Benefits of Walking

You may not think of walking as much more than a way to get from point A to B. As humans, it is our primary method of movement, but much less involved and less enjoyable than other activities we routinely engage in, so it’s not hard to overlook its importance beyond the immediacy of transportation. However, walking, just like any movement, is a form of exercise, and because it is something so simple, we should take advantage of it more often. Walking, even slowly, or for short periods of time offers various benefits that become more important as we age.

A French study revealed that waking was significantly beneficial for adults over 65. This in-depth 12-year study demonstrated that even 15 minutes of walking daily was enough to reduce the rate of mortality by nearly 25%. This alone is a great benefit. Needless to say, this benefit grew dramatically for those who were regularly more active for longer periods of time. This information reaffirms the knowledge that regular exercise is important for health, more important than medicines and other treatment. At a minimum, adults should generally work to get in 150 minutes of at least moderate exercise every week.

As mentioned earlier, people take walking for granted because it is simple and necessary (for transportation). They are not at all aware of the benefits that come with walking, and therefore in today’s fast-paced world, miss out on any walking that isn’t absolutely necessary. However, walking, despite popular opinion, qualifies as aerobic exercise, which means that it will stimulate the respiratory rate, as well as that of the heart, in order to accommodate the allocation of additional oxygen to muscle tissue.  You might expect that it takes vigorous exercise to make this happen, but it doesn’t. Any pace works.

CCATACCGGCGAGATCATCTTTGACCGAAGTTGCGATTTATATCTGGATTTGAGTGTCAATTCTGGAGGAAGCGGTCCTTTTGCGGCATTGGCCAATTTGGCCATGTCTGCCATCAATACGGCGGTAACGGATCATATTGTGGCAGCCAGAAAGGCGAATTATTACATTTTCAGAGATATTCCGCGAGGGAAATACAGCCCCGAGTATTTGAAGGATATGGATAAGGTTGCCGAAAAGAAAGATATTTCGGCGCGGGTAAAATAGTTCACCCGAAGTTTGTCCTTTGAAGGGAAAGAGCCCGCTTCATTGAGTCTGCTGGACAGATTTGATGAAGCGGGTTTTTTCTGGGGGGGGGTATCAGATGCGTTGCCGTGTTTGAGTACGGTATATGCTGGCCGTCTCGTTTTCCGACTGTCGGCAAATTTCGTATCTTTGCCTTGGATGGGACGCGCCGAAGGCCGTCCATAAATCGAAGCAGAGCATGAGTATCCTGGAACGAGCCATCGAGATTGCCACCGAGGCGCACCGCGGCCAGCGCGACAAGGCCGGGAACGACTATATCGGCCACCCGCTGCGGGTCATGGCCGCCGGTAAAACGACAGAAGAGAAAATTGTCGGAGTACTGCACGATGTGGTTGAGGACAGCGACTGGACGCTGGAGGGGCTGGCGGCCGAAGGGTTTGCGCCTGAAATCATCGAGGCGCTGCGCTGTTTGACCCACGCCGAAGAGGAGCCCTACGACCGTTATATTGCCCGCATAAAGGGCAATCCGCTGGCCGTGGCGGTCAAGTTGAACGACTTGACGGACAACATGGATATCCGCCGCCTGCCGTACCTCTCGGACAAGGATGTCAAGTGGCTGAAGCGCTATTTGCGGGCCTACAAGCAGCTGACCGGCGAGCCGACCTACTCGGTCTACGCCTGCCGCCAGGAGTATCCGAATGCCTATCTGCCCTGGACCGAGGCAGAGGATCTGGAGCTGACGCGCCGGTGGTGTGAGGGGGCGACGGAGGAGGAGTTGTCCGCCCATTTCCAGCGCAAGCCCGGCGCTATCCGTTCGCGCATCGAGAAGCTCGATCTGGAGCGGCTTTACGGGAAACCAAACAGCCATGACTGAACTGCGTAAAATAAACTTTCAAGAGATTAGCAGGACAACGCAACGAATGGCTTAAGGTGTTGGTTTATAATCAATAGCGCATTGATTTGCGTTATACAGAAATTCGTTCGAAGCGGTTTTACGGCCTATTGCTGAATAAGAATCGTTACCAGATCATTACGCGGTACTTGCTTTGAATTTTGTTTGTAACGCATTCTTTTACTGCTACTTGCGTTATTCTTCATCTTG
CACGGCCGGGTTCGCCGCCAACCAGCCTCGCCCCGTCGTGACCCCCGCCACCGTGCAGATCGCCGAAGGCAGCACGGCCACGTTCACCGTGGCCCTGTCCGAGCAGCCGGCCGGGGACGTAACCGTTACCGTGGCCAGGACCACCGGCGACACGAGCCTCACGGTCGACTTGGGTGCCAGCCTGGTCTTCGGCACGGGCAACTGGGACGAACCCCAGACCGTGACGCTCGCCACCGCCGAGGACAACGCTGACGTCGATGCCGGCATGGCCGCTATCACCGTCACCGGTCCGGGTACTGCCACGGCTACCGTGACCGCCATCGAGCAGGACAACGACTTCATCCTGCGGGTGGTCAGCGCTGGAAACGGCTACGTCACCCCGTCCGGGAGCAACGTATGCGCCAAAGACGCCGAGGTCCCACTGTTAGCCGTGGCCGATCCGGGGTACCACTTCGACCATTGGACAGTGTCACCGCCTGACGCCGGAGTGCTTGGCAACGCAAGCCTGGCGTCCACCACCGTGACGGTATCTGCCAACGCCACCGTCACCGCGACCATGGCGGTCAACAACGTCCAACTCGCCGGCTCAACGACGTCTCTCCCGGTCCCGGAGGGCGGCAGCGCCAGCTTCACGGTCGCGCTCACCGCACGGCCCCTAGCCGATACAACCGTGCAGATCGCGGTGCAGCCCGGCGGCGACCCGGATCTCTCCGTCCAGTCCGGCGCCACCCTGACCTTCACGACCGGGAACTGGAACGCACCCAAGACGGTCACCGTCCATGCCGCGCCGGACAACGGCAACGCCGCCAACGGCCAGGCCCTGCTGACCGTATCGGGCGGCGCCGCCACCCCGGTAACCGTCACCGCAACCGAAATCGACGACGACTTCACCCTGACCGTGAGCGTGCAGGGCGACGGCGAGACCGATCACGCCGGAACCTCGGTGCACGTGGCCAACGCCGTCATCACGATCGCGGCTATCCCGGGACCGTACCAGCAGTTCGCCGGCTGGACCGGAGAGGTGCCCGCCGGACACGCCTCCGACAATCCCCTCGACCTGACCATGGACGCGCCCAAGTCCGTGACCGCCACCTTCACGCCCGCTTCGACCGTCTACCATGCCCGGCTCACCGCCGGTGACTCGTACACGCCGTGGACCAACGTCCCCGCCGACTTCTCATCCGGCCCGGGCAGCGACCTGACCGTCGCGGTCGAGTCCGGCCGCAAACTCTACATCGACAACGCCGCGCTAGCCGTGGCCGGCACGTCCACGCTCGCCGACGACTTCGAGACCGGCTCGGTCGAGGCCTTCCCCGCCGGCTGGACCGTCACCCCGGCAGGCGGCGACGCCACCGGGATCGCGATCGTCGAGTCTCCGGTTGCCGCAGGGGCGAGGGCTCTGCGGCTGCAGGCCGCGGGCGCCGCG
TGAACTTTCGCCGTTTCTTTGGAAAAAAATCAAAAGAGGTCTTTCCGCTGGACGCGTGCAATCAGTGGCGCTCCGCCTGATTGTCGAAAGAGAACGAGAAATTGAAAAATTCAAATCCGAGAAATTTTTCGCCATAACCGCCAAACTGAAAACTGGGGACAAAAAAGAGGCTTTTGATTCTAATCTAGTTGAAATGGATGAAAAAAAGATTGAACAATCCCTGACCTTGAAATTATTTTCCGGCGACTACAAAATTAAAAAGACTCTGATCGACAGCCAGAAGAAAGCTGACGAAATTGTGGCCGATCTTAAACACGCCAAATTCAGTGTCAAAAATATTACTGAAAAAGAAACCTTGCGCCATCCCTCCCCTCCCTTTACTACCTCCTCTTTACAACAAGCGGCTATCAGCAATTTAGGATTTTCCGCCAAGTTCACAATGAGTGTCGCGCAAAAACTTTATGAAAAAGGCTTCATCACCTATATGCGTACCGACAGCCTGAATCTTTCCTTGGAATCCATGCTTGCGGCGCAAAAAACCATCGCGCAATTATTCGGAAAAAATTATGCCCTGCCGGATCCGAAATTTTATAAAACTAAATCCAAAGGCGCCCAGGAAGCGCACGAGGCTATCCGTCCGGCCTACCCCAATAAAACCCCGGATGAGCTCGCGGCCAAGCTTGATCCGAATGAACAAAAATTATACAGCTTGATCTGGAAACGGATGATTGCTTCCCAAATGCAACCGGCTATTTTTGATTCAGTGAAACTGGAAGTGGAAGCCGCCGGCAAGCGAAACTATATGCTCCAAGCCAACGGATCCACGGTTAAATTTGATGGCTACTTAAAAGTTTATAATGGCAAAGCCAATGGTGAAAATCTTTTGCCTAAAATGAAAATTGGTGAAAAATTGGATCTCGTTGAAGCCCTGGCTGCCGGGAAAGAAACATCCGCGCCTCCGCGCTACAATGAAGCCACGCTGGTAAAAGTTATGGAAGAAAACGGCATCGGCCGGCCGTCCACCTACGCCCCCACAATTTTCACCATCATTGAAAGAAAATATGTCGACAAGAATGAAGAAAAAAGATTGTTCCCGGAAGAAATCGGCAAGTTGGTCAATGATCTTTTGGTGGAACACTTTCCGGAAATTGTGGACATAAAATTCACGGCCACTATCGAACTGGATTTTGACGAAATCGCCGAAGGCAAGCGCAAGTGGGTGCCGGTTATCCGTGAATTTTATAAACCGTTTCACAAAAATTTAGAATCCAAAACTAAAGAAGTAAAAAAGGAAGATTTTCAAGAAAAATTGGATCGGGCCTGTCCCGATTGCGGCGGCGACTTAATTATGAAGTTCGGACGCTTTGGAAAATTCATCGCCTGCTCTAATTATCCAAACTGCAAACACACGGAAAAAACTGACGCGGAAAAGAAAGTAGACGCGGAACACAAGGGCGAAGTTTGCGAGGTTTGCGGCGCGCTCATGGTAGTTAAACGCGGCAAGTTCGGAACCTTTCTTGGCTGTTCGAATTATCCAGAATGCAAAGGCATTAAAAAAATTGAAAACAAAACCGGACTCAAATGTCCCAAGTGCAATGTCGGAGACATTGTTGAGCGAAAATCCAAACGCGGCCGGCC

Still, if you would like to get the most out of your workouts, or stimulate aerobic benefits further, you will have to move faster, and longer. If you increase your pace, extend the duration of your workout, walk (or run) across more difficult terrain, such as a sandy or rocky path, or uphill, you can increase the aerobic benefit that you gain. This, in turn, means that you’ll need more nutrients to accommodate your efforts. Fat is burned to produce energy, and this is given to the muscles, along with the building blocks to make them stronger and more effective.